In July 2022, the Department of Education (“Department”) proposed Title IX regulations that would undo a number of changes made during the Trump Administration. The final rule was expected to be released this month. The Department recently provided an update, however, stating that the new anticipated date for the final Title IX rule is October 2023.
According to the Department, more than 240,000 public comments were submitted in response to the proposed regulations. This is more than twice the number of comments the controversial 2018 proposed regulations received. Under the proposed rule, sex-based discrimination and harassment would include gender identity, sexual orientation, sex characteristics, sex stereotypes, and pregnancy or related conditions. Much of the attention around the proposed rule has been focused on the protections based on gender identity and sexual orientation, but there are other significant changes.
Victim advocates and education organizations have raised concerns over the mandatory reporting requirements, which require certain employees to report conduct that may constitute sex discrimination to the Title IX Coordinator. The American Association of University Professors commented that such requirements negatively affect teaching and advising relationships. Other commenters noted that the mandatory reporting requirements as written could be confusing to students and would likely discourage victims from seeking help and support.
Another significant change to the Title IX investigation and disciplinary process is the proposed removal of the live hearing requirement. The American Council on Education commented that it supported the change. The American Civil Liberties Union and the American Association of University Professors each expressed opposition to both the removal of the live hearing requirement and the use of a single investigator model. Under the proposed regulations, a school may use one person to both investigate a complaint and decide the outcome. The American Association of Universities, however, supported the flexibility of being able to use a single investigator and decision-maker.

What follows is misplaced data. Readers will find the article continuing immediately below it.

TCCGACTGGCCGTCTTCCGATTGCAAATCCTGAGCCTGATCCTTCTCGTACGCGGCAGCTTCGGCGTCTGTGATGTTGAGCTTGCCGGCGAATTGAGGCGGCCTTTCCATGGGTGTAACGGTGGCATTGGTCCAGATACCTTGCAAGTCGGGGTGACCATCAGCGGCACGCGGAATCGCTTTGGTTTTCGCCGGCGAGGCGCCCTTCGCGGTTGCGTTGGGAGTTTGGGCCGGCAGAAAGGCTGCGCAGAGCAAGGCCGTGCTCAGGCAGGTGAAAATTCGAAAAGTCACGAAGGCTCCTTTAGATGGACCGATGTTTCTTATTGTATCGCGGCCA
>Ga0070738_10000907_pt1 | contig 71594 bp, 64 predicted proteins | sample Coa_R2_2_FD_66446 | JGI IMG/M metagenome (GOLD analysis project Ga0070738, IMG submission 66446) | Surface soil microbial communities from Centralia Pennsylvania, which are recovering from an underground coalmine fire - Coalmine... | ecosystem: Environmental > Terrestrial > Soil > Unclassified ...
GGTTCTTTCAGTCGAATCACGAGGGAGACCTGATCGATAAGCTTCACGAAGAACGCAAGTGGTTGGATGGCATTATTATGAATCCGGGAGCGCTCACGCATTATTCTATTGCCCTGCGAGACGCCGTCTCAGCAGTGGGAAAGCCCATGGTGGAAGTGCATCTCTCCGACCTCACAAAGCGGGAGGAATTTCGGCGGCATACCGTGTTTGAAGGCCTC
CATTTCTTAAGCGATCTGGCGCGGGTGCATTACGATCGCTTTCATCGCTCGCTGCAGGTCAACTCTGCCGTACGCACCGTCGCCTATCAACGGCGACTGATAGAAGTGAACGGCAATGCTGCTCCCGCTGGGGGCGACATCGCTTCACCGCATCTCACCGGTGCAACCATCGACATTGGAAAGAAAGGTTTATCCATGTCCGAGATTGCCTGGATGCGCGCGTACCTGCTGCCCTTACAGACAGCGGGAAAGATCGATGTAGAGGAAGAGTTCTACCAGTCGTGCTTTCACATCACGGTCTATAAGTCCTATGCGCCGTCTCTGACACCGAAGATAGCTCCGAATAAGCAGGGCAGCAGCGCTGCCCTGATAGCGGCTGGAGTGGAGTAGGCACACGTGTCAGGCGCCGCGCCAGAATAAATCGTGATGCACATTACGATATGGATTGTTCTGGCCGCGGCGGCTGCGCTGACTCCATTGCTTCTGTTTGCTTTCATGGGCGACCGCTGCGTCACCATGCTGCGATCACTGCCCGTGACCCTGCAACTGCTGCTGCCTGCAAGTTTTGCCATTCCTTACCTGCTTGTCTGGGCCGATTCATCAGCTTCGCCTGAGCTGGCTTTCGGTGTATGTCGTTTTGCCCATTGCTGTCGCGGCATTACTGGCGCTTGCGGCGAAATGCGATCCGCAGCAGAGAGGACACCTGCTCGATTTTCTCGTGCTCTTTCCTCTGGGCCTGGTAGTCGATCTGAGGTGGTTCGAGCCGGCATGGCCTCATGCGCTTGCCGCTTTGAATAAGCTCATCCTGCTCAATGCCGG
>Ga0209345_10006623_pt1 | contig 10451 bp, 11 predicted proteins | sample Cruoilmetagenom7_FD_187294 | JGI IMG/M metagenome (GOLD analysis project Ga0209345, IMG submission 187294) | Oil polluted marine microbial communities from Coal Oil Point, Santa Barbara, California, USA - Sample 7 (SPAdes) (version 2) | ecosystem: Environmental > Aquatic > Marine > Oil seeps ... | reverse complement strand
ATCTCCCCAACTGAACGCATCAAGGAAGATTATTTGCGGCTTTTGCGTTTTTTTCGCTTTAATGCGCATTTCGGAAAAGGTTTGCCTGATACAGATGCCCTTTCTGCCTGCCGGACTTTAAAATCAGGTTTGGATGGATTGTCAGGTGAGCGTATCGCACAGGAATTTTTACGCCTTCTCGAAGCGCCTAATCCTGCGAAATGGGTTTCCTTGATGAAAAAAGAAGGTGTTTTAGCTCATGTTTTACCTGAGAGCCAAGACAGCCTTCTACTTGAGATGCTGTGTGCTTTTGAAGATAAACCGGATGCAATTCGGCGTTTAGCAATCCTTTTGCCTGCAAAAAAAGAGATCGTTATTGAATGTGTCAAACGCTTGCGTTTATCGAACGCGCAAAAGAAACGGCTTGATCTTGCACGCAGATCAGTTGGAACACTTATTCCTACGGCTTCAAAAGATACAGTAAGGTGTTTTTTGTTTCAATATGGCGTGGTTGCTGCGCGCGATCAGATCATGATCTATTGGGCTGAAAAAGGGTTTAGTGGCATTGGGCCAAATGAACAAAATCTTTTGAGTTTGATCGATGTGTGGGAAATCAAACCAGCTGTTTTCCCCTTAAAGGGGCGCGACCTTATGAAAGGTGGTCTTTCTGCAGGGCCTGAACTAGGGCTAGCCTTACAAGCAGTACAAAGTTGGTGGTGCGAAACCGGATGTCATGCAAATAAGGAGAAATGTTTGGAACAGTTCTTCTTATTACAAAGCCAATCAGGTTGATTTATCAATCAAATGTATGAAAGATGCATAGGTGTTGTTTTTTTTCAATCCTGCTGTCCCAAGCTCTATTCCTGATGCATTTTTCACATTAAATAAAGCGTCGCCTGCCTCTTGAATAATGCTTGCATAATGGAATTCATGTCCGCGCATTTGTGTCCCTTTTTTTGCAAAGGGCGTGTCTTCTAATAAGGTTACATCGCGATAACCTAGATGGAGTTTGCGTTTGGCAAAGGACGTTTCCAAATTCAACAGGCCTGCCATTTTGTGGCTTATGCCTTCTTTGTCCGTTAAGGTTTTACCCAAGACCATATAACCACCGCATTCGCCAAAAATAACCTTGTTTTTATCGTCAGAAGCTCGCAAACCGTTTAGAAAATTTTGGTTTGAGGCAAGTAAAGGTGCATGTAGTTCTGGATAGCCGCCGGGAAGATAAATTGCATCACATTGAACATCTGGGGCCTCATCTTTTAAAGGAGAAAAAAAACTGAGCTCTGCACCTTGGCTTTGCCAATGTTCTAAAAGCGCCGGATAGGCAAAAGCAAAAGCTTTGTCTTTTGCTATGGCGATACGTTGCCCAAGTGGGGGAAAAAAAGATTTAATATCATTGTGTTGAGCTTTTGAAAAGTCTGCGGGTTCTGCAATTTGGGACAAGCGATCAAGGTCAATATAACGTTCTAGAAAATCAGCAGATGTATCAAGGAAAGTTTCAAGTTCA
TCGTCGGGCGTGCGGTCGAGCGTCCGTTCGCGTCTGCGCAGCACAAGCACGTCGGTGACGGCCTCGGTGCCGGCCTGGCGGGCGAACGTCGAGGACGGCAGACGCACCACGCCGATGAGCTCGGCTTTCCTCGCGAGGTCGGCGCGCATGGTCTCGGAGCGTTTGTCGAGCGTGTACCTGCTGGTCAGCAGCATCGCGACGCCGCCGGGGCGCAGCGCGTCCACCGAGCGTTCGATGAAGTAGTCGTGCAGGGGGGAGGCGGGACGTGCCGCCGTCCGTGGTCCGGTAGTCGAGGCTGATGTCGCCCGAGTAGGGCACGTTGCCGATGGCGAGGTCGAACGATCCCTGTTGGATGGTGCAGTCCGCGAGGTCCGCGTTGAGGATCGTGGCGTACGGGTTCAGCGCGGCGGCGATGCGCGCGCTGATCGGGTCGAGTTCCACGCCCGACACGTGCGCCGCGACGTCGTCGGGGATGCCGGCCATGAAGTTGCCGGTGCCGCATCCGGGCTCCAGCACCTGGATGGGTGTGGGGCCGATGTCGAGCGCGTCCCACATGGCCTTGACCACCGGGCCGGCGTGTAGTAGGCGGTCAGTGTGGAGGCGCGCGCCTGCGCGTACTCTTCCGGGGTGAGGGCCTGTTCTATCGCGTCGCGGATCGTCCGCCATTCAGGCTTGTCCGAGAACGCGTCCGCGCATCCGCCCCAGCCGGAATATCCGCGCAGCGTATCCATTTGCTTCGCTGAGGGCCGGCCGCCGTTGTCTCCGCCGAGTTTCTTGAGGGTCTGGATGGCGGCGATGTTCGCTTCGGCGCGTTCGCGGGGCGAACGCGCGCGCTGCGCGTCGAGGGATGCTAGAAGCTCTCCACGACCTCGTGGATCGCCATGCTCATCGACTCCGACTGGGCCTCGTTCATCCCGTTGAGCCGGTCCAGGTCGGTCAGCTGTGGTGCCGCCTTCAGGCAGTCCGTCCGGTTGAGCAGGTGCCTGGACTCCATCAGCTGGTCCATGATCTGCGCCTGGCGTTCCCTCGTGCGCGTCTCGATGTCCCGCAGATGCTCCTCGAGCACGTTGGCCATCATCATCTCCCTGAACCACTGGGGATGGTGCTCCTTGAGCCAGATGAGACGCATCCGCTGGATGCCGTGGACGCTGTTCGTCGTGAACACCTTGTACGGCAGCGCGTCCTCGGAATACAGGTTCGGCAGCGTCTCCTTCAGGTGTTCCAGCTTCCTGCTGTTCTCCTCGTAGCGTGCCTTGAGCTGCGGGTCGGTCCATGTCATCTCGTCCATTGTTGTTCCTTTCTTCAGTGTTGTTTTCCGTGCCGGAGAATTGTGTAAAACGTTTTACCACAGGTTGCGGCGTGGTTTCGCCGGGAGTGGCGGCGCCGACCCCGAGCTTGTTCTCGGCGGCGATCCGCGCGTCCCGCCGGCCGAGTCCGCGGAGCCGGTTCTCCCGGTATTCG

Some commenters expressed concerns about the time needed to implement the proposed regulations. The American Association of Universities recommended that the effective date for the final rule be no sooner than the start of the academic year one full calendar year after its publication.
The Department has also pushed back the anticipated date for a separate final rule on student’s eligibility for athletic teams, which addresses participation of transgender students in sports. That final rule is now also expected in October. According to the Department, the proposed athletics rule received over 150,000 comments.
The Department is simultaneously working on two controversial rules that will make significant changes to Title IX. A delay until October means the final rules will not even be published until after the start of the next school year. They may not take effect until the following academic year. Even after the final rules take effect, there is likely to be confusion over which requirements apply to incidents occurring before the effective date when the investigation continues beyond the effective date.
During this uncertainty, it is especially important for accused students to seek the advice of an experienced attorney right away. The Washington Title IX defense attorneys at Blair & Kim, PLLC, can advise you of your rights throughout the Title IX investigation and disciplinary processes. We also have significant experience in criminal defense and can be ready to also assist you with any associated criminal matters. Set up a consultation by calling (206) 622-6562 today.